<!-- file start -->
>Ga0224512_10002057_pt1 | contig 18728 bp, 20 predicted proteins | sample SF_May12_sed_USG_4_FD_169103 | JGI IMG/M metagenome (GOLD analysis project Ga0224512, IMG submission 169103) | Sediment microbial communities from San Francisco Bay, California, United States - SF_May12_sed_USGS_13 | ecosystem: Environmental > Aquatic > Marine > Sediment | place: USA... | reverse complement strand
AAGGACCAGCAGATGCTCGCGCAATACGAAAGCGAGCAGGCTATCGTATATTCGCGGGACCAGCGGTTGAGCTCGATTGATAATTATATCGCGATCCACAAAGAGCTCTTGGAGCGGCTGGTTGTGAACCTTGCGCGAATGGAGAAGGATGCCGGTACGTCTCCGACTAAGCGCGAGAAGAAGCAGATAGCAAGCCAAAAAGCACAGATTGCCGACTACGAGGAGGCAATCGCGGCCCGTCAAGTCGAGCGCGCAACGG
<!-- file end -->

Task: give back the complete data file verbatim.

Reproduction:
>Ga0224512_10002057_pt1 | contig 18728 bp, 20 predicted proteins | sample SF_May12_sed_USG_4_FD_169103 | JGI IMG/M metagenome (GOLD analysis project Ga0224512, IMG submission 169103) | Sediment microbial communities from San Francisco Bay, California, United States - SF_May12_sed_USGS_13 | ecosystem: Environmental > Aquatic > Marine > Sediment | place: USA... | reverse complement strand
AAGGACCAGCAGATGCTCGCGCAATACGAAAGCGAGCAGGCTATCGTATATTCGCGGGACCAGCGGTTGAGCTCGATTGATAATTATATCGCGATCCACAAAGAGCTCTTGGAGCGGCTGGTTGTGAACCTTGCGCGAATGGAGAAGGATGCCGGTACGTCTCCGACTAAGCGCGAGAAGAAGCAGATAGCAAGCCAAAAAGCACAGATTGCCGACTACGAGGAGGCAATCGCGGCCCGTCAAGTCGAGCGCGCAACGG